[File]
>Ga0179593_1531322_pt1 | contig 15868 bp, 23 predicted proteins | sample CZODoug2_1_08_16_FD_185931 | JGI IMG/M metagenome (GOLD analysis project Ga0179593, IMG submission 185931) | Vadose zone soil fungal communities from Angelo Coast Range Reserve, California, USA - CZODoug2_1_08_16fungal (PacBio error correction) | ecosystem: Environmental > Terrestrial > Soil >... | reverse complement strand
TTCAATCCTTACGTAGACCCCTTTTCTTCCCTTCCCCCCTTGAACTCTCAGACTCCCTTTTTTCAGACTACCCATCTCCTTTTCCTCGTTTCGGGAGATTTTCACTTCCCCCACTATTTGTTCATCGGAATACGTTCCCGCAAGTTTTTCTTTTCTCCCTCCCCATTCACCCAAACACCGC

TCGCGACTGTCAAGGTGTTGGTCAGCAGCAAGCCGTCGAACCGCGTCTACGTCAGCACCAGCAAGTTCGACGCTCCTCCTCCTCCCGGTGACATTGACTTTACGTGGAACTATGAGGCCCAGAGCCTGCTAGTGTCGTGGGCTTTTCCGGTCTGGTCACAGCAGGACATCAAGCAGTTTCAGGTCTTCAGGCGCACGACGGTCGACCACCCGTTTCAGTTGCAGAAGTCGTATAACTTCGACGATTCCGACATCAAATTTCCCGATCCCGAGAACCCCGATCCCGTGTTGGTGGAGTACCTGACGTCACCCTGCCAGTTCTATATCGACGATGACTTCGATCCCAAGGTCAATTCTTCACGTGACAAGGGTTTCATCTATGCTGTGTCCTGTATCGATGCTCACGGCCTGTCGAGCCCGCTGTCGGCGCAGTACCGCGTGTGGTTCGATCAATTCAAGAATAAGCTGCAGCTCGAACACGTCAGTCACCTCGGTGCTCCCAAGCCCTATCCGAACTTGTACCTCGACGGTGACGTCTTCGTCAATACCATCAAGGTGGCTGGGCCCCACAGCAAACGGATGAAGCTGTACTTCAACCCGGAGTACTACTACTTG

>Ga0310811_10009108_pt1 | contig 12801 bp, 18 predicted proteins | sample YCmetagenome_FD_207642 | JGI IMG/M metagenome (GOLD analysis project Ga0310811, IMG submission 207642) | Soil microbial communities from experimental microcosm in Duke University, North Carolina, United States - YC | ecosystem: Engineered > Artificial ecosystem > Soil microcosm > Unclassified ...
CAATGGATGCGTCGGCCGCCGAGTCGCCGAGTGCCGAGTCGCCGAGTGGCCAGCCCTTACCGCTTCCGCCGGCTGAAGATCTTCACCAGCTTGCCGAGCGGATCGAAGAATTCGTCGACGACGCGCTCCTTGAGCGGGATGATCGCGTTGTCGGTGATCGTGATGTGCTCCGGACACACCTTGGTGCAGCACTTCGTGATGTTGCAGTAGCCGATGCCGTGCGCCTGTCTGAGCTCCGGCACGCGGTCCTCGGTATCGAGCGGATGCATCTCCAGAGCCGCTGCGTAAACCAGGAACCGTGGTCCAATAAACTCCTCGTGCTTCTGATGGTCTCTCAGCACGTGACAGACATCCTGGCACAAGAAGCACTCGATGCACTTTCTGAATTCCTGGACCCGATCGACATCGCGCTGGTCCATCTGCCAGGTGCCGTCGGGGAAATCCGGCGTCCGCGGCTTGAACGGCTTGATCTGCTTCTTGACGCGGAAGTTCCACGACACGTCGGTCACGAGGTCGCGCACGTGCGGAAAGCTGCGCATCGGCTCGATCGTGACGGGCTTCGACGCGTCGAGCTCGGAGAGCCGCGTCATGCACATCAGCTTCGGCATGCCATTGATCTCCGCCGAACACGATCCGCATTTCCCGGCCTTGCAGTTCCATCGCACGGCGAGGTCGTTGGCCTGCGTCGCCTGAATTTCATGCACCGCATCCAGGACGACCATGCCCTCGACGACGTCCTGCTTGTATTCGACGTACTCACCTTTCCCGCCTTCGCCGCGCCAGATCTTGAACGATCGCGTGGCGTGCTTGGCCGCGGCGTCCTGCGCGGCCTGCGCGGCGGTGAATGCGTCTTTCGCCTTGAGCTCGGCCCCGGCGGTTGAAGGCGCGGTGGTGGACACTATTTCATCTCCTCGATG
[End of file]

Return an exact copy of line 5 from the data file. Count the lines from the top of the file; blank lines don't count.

CAATGGATGCGTCGGCCGCCGAGTCGCCGAGTGCCGAGTCGCCGAGTGGCCAGCCCTTACCGCTTCCGCCGGCTGAAGATCTTCACCAGCTTGCCGAGCGGATCGAAGAATTCGTCGACGACGCGCTCCTTGAGCGGGATGATCGCGTTGTCGGTGATCGTGATGTGCTCCGGACACACCTTGGTGCAGCACTTCGTGATGTTGCAGTAGCCGATGCCGTGCGCCTGTCTGAGCTCCGGCACGCGGTCCTCGGTATCGAGCGGATGCATCTCCAGAGCCGCTGCGTAAACCAGGAACCGTGGTCCAATAAACTCCTCGTGCTTCTGATGGTCTCTCAGCACGTGACAGACATCCTGGCACAAGAAGCACTCGATGCACTTTCTGAATTCCTGGACCCGATCGACATCGCGCTGGTCCATCTGCCAGGTGCCGTCGGGGAAATCCGGCGTCCGCGGCTTGAACGGCTTGATCTGCTTCTTGACGCGGAAGTTCCACGACACGTCGGTCACGAGGTCGCGCACGTGCGGAAAGCTGCGCATCGGCTCGATCGTGACGGGCTTCGACGCGTCGAGCTCGGAGAGCCGCGTCATGCACATCAGCTTCGGCATGCCATTGATCTCCGCCGAACACGATCCGCATTTCCCGGCCTTGCAGTTCCATCGCACGGCGAGGTCGTTGGCCTGCGTCGCCTGAATTTCATGCACCGCATCCAGGACGACCATGCCCTCGACGACGTCCTGCTTGTATTCGACGTACTCACCTTTCCCGCCTTCGCCGCGCCAGATCTTGAACGATCGCGTGGCGTGCTTGGCCGCGGCGTCCTGCGCGGCCTGCGCGGCGGTGAATGCGTCTTTCGCCTTGAGCTCGGCCCCGGCGGTTGAAGGCGCGGTGGTGGACACTATTTCATCTCCTCGATG